'Child on child' abuse warning

Thousands of young people are committing acts of sexual abuse against other children every year, the NSPCC has warned.

NSPCC hopes abuse findings will ring 'alarm bells'

Claire Lilley, policy adviser at the NSPCC, said she hoped the findings would ring "alarm bells" with authorities that the problem required urgent action.

While more research needs to be done on this problem, we know that technology and easy access to sexual material is warping young people's views of what is 'normal' or acceptable behaviour.

We are treating an increasing number of children who have carried out online grooming, harassment in chatrooms and 'sexting'.

Children who are sexually abusive have often been victims of abuse, harm and trauma themselves. Exposure to this can make them think abusing someone or being sexually violent is ok.

The NSPCC obtained the statistics through Freedom of Information requests to each of the 43 police forces in England and Wales.

But only 34 forces supplied figures - revealing a total of 5,028 offences - so the true number of offences is likely to be higher, the NSPCC said.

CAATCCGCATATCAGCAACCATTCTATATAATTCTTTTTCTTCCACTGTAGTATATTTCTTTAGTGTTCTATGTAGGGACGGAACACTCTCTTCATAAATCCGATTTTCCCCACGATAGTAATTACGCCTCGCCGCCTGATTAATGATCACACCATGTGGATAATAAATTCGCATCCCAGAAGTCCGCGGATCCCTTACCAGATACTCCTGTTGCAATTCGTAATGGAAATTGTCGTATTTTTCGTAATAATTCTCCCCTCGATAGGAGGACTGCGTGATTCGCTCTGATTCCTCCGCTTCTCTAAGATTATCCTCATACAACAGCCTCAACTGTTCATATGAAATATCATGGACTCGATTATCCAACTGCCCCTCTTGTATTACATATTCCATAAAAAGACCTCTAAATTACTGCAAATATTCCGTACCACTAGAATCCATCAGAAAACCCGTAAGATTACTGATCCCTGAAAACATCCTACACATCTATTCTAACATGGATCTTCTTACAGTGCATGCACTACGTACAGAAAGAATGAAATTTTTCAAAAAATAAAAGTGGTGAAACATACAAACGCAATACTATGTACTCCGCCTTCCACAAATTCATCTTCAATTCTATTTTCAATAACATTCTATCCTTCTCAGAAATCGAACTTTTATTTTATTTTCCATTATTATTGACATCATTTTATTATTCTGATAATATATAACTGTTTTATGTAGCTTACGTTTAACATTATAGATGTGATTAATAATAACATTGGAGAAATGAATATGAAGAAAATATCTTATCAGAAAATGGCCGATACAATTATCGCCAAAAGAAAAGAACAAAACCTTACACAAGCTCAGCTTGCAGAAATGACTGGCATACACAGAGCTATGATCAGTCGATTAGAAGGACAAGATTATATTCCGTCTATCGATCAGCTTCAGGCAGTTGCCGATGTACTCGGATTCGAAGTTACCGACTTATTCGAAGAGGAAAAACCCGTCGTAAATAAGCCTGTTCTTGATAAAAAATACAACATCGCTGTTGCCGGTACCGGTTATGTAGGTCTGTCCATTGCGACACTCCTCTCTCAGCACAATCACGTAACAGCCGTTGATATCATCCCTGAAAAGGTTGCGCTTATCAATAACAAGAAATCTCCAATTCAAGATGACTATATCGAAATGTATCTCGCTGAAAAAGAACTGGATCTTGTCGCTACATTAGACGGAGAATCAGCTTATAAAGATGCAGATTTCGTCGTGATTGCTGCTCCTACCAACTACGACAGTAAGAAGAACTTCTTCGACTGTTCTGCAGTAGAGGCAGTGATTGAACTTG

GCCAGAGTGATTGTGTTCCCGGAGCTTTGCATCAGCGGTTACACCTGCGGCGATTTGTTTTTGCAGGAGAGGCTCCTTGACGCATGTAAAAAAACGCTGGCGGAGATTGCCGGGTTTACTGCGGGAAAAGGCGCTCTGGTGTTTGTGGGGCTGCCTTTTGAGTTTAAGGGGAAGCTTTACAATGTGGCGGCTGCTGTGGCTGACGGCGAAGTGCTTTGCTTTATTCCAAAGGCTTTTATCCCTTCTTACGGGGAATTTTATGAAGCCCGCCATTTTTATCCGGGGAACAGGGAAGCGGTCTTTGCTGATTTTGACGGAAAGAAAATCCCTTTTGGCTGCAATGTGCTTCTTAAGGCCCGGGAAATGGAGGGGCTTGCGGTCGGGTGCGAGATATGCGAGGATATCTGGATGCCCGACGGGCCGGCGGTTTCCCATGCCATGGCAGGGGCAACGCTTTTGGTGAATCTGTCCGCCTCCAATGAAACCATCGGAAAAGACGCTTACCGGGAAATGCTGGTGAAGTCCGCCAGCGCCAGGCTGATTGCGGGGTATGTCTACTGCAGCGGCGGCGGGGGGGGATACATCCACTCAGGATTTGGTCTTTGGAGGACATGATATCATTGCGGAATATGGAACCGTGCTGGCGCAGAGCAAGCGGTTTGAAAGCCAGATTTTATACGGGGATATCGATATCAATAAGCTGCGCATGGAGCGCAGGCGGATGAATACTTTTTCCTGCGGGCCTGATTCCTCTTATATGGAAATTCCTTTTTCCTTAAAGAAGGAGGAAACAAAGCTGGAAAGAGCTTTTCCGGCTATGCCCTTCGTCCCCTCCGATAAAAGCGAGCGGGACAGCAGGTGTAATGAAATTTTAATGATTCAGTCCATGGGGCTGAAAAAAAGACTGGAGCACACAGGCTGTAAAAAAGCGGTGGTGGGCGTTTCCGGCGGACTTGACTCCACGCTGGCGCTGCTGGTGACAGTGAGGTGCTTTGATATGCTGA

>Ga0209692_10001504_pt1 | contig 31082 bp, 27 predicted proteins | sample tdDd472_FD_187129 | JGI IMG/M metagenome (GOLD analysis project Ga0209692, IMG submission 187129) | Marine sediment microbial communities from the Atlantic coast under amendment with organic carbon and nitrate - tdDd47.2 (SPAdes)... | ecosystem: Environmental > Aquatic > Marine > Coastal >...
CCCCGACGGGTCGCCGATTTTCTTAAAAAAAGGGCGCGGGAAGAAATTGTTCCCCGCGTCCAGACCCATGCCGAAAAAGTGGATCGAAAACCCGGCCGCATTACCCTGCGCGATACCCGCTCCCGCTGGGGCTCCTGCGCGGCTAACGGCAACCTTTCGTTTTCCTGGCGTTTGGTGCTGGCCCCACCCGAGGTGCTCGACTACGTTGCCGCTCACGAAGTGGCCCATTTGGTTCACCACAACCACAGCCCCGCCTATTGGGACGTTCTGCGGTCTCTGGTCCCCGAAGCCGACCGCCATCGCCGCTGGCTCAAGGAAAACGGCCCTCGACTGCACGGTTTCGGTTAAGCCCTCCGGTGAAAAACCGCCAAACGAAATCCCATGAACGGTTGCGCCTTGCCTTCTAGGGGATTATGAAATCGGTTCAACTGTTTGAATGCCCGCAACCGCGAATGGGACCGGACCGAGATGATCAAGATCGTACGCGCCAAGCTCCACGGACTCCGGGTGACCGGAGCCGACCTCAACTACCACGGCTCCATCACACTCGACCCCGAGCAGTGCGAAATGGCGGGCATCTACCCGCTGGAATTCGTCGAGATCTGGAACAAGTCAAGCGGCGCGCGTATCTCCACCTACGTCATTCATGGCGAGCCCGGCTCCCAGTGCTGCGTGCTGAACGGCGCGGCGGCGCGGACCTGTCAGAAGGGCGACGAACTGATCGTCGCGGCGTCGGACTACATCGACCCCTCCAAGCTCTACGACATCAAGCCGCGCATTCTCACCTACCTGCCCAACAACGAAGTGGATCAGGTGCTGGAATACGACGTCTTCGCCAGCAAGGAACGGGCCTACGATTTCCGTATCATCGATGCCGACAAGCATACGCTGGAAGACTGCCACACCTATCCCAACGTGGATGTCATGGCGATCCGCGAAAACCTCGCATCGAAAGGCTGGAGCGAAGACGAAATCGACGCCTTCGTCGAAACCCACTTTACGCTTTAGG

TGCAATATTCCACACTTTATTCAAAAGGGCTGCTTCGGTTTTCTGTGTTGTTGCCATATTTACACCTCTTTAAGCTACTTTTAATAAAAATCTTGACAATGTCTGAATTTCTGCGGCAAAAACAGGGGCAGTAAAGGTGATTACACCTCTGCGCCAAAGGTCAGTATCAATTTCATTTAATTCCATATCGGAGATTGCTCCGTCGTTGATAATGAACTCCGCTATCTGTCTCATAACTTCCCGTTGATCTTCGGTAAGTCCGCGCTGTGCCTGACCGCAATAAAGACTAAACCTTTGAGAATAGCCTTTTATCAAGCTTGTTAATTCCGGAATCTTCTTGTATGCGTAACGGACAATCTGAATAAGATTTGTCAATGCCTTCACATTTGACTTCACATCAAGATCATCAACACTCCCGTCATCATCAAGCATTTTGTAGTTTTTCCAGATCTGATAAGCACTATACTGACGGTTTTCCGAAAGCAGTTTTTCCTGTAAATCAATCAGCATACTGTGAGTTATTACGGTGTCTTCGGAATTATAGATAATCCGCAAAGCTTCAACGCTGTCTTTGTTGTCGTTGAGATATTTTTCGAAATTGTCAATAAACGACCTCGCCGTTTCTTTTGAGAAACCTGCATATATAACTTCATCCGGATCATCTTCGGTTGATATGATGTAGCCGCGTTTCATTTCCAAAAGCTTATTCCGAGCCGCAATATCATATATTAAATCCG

NSPCC reveals toll of child-on-child abuse

Thousands of young people are committing acts of sexual abuse against other children every year, a charity warned.

The NSPCC found there were more than 5,000 cases of abuse by under 18s reported to the police in the last three years.

In some instances acts of sexual abuse were committed by children as young as five or six.

Nearly all (98%) of the 4,562 offenders were boys and where the relationship was recorded, at least three out of five of the victims knew their abuser, the NSPCC said.

More than a third of the offences were said to have been committed by a family friend or acquaintance, and one in five by family members.

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